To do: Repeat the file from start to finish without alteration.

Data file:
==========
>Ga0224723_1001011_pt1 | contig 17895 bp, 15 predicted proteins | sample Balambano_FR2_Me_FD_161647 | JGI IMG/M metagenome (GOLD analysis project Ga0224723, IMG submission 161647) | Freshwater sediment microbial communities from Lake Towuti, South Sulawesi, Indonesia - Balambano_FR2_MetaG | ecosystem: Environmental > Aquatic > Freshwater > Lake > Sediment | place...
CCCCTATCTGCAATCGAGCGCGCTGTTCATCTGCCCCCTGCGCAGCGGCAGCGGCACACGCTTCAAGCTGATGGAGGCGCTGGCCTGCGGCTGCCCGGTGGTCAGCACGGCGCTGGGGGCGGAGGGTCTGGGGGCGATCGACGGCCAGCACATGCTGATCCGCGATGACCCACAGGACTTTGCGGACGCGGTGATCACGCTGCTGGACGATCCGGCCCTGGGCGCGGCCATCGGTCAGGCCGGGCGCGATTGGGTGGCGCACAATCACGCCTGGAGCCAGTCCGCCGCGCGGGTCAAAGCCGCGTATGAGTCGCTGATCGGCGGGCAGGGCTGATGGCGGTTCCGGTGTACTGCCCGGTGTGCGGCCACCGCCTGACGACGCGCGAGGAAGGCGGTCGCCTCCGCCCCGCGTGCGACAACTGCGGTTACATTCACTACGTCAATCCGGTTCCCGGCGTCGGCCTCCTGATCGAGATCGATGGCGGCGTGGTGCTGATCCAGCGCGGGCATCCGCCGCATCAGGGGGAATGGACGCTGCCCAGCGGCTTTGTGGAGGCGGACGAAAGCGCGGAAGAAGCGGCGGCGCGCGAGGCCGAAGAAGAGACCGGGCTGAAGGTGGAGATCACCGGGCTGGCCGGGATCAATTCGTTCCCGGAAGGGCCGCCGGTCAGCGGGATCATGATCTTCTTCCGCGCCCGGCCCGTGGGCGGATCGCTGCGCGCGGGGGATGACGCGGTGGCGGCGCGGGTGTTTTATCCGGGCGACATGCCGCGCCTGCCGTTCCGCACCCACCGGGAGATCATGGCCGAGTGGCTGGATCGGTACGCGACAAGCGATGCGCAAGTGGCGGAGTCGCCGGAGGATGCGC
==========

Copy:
>Ga0224723_1001011_pt1 | contig 17895 bp, 15 predicted proteins | sample Balambano_FR2_Me_FD_161647 | JGI IMG/M metagenome (GOLD analysis project Ga0224723, IMG submission 161647) | Freshwater sediment microbial communities from Lake Towuti, South Sulawesi, Indonesia - Balambano_FR2_MetaG | ecosystem: Environmental > Aquatic > Freshwater > Lake > Sediment | place...
CCCCTATCTGCAATCGAGCGCGCTGTTCATCTGCCCCCTGCGCAGCGGCAGCGGCACACGCTTCAAGCTGATGGAGGCGCTGGCCTGCGGCTGCCCGGTGGTCAGCACGGCGCTGGGGGCGGAGGGTCTGGGGGCGATCGACGGCCAGCACATGCTGATCCGCGATGACCCACAGGACTTTGCGGACGCGGTGATCACGCTGCTGGACGATCCGGCCCTGGGCGCGGCCATCGGTCAGGCCGGGCGCGATTGGGTGGCGCACAATCACGCCTGGAGCCAGTCCGCCGCGCGGGTCAAAGCCGCGTATGAGTCGCTGATCGGCGGGCAGGGCTGATGGCGGTTCCGGTGTACTGCCCGGTGTGCGGCCACCGCCTGACGACGCGCGAGGAAGGCGGTCGCCTCCGCCCCGCGTGCGACAACTGCGGTTACATTCACTACGTCAATCCGGTTCCCGGCGTCGGCCTCCTGATCGAGATCGATGGCGGCGTGGTGCTGATCCAGCGCGGGCATCCGCCGCATCAGGGGGAATGGACGCTGCCCAGCGGCTTTGTGGAGGCGGACGAAAGCGCGGAAGAAGCGGCGGCGCGCGAGGCCGAAGAAGAGACCGGGCTGAAGGTGGAGATCACCGGGCTGGCCGGGATCAATTCGTTCCCGGAAGGGCCGCCGGTCAGCGGGATCATGATCTTCTTCCGCGCCCGGCCCGTGGGCGGATCGCTGCGCGCGGGGGATGACGCGGTGGCGGCGCGGGTGTTTTATCCGGGCGACATGCCGCGCCTGCCGTTCCGCACCCACCGGGAGATCATGGCCGAGTGGCTGGATCGGTACGCGACAAGCGATGCGCAAGTGGCGGAGTCGCCGGAGGATGCGC